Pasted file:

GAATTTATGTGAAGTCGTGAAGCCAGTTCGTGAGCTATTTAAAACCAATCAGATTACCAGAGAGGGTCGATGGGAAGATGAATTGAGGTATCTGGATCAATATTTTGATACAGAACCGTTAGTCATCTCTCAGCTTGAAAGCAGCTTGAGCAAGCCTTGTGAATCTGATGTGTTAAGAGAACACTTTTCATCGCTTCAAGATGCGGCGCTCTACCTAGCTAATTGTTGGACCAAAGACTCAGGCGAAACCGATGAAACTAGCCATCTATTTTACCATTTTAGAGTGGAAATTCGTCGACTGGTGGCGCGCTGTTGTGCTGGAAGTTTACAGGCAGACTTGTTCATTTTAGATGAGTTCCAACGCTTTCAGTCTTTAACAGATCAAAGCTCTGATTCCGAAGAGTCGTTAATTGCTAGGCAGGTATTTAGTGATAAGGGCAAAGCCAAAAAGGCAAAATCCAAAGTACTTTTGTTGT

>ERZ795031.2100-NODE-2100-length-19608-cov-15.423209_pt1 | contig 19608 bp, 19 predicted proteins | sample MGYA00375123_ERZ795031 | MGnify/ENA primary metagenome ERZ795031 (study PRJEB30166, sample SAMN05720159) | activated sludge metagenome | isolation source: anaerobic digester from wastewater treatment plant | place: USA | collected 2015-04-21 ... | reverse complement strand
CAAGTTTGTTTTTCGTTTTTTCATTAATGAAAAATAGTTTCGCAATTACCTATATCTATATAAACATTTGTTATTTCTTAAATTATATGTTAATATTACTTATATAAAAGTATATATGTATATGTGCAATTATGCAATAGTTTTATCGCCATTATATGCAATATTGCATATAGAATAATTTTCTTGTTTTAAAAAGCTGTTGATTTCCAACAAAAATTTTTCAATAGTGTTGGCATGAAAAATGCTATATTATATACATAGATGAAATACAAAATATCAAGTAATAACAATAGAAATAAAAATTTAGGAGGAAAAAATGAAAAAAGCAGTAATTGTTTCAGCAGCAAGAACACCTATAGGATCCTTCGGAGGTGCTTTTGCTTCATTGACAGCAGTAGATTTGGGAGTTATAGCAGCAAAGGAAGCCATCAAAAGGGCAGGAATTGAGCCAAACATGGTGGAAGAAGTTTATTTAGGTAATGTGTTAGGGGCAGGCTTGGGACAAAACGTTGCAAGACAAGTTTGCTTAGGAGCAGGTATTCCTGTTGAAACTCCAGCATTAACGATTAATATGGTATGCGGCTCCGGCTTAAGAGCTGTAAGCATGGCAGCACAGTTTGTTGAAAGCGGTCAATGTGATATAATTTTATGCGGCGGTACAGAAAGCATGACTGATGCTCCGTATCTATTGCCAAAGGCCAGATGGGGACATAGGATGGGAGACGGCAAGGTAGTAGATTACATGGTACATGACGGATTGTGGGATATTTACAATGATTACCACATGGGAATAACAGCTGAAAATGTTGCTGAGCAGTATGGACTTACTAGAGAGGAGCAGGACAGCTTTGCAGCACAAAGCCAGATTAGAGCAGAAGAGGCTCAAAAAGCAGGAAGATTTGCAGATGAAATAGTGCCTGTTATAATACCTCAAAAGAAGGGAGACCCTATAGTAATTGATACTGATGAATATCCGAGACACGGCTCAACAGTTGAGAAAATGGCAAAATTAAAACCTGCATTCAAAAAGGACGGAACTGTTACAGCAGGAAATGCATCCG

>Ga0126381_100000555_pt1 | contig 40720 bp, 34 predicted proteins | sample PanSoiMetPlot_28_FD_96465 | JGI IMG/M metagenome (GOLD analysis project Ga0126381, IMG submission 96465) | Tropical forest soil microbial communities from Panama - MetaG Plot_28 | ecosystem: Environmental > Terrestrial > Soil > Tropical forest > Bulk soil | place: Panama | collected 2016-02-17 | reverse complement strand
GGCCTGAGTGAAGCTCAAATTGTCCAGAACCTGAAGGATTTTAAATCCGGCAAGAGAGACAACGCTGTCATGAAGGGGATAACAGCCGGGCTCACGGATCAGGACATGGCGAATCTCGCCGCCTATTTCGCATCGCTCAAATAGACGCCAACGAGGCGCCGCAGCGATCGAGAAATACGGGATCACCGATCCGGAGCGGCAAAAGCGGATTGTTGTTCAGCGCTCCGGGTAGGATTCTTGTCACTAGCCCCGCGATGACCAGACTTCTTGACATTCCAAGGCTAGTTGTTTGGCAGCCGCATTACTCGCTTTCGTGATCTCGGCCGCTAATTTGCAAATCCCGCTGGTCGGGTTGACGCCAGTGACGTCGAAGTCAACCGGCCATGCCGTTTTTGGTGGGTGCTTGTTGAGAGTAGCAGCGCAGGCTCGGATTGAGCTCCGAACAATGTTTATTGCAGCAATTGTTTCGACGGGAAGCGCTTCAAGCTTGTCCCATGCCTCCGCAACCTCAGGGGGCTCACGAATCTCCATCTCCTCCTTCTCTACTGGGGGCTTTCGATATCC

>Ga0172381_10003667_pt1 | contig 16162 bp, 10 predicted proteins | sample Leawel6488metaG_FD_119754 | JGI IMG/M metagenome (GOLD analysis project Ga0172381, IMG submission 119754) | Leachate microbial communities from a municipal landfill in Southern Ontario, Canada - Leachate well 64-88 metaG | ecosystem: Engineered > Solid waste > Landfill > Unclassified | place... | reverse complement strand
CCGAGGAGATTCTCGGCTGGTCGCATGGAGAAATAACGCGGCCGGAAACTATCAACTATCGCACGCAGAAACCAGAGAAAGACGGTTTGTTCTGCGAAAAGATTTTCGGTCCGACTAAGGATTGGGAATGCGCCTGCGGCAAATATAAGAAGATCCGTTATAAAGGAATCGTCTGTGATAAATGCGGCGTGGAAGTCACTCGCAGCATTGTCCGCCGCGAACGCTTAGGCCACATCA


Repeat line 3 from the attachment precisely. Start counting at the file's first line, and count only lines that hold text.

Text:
CAAGTTTGTTTTTCGTTTTTTCATTAATGAAAAATAGTTTCGCAATTACCTATATCTATATAAACATTTGTTATTTCTTAAATTATATGTTAATATTACTTATATAAAAGTATATATGTATATGTGCAATTATGCAATAGTTTTATCGCCATTATATGCAATATTGCATATAGAATAATTTTCTTGTTTTAAAAAGCTGTTGATTTCCAACAAAAATTTTTCAATAGTGTTGGCATGAAAAATGCTATATTATATACATAGATGAAATACAAAATATCAAGTAATAACAATAGAAATAAAAATTTAGGAGGAAAAAATGAAAAAAGCAGTAATTGTTTCAGCAGCAAGAACACCTATAGGATCCTTCGGAGGTGCTTTTGCTTCATTGACAGCAGTAGATTTGGGAGTTATAGCAGCAAAGGAAGCCATCAAAAGGGCAGGAATTGAGCCAAACATGGTGGAAGAAGTTTATTTAGGTAATGTGTTAGGGGCAGGCTTGGGACAAAACGTTGCAAGACAAGTTTGCTTAGGAGCAGGTATTCCTGTTGAAACTCCAGCATTAACGATTAATATGGTATGCGGCTCCGGCTTAAGAGCTGTAAGCATGGCAGCACAGTTTGTTGAAAGCGGTCAATGTGATATAATTTTATGCGGCGGTACAGAAAGCATGACTGATGCTCCGTATCTATTGCCAAAGGCCAGATGGGGACATAGGATGGGAGACGGCAAGGTAGTAGATTACATGGTACATGACGGATTGTGGGATATTTACAATGATTACCACATGGGAATAACAGCTGAAAATGTTGCTGAGCAGTATGGACTTACTAGAGAGGAGCAGGACAGCTTTGCAGCACAAAGCCAGATTAGAGCAGAAGAGGCTCAAAAAGCAGGAAGATTTGCAGATGAAATAGTGCCTGTTATAATACCTCAAAAGAAGGGAGACCCTATAGTAATTGATACTGATGAATATCCGAGACACGGCTCAACAGTTGAGAAAATGGCAAAATTAAAACCTGCATTCAAAAAGGACGGAACTGTTACAGCAGGAAATGCATCCG